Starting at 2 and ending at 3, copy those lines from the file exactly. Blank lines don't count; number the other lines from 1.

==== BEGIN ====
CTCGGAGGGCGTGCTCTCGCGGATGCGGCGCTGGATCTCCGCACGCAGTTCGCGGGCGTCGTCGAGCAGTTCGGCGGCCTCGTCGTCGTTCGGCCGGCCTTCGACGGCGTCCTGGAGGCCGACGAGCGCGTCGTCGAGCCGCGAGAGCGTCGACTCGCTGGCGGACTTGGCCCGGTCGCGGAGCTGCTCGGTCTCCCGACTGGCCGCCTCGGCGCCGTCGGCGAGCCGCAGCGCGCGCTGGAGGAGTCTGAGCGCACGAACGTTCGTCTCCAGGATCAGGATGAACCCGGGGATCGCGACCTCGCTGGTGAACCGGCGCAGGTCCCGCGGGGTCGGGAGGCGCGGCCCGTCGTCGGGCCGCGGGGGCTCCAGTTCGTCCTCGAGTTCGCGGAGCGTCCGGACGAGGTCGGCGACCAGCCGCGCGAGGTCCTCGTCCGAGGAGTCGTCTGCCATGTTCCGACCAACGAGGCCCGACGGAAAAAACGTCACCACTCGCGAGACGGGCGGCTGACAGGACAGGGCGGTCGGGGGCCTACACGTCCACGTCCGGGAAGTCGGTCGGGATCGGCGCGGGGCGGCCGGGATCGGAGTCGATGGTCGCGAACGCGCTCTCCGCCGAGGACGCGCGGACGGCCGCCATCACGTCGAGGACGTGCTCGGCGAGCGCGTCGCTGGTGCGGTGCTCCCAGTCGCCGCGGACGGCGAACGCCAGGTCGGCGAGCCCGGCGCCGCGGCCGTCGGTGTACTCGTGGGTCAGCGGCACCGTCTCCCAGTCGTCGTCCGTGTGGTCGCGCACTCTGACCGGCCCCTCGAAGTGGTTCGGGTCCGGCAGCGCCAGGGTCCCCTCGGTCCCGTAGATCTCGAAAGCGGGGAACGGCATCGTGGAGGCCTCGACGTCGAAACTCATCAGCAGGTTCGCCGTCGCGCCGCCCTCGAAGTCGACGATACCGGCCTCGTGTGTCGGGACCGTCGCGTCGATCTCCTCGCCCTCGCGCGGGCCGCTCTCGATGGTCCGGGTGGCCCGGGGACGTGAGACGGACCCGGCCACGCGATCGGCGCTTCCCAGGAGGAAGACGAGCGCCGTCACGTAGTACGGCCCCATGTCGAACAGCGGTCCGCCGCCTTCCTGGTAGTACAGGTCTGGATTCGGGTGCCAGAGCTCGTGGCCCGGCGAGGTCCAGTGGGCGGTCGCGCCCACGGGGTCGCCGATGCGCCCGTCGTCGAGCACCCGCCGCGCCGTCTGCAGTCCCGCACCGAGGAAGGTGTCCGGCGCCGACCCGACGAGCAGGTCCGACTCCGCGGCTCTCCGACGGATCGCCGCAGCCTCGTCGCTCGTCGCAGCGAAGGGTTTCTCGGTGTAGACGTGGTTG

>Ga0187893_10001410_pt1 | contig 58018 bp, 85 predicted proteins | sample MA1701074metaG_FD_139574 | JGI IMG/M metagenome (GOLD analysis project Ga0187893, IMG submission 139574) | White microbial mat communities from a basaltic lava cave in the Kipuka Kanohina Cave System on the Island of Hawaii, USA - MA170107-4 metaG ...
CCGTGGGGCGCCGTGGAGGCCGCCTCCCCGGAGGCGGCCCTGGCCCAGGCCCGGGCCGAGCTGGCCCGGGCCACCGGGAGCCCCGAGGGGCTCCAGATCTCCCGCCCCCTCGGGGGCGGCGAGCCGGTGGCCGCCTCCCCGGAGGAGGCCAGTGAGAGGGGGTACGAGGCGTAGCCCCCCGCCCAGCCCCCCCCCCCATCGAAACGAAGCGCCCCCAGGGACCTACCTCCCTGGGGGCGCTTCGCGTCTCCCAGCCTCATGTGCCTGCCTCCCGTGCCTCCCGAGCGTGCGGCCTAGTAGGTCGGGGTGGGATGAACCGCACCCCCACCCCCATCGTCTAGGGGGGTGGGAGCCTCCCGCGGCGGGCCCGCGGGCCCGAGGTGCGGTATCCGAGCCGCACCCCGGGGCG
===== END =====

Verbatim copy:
>Ga0187893_10001410_pt1 | contig 58018 bp, 85 predicted proteins | sample MA1701074metaG_FD_139574 | JGI IMG/M metagenome (GOLD analysis project Ga0187893, IMG submission 139574) | White microbial mat communities from a basaltic lava cave in the Kipuka Kanohina Cave System on the Island of Hawaii, USA - MA170107-4 metaG ...
CCGTGGGGCGCCGTGGAGGCCGCCTCCCCGGAGGCGGCCCTGGCCCAGGCCCGGGCCGAGCTGGCCCGGGCCACCGGGAGCCCCGAGGGGCTCCAGATCTCCCGCCCCCTCGGGGGCGGCGAGCCGGTGGCCGCCTCCCCGGAGGAGGCCAGTGAGAGGGGGTACGAGGCGTAGCCCCCCGCCCAGCCCCCCCCCCCATCGAAACGAAGCGCCCCCAGGGACCTACCTCCCTGGGGGCGCTTCGCGTCTCCCAGCCTCATGTGCCTGCCTCCCGTGCCTCCCGAGCGTGCGGCCTAGTAGGTCGGGGTGGGATGAACCGCACCCCCACCCCCATCGTCTAGGGGGGTGGGAGCCTCCCGCGGCGGGCCCGCGGGCCCGAGGTGCGGTATCCGAGCCGCACCCCGGGGCG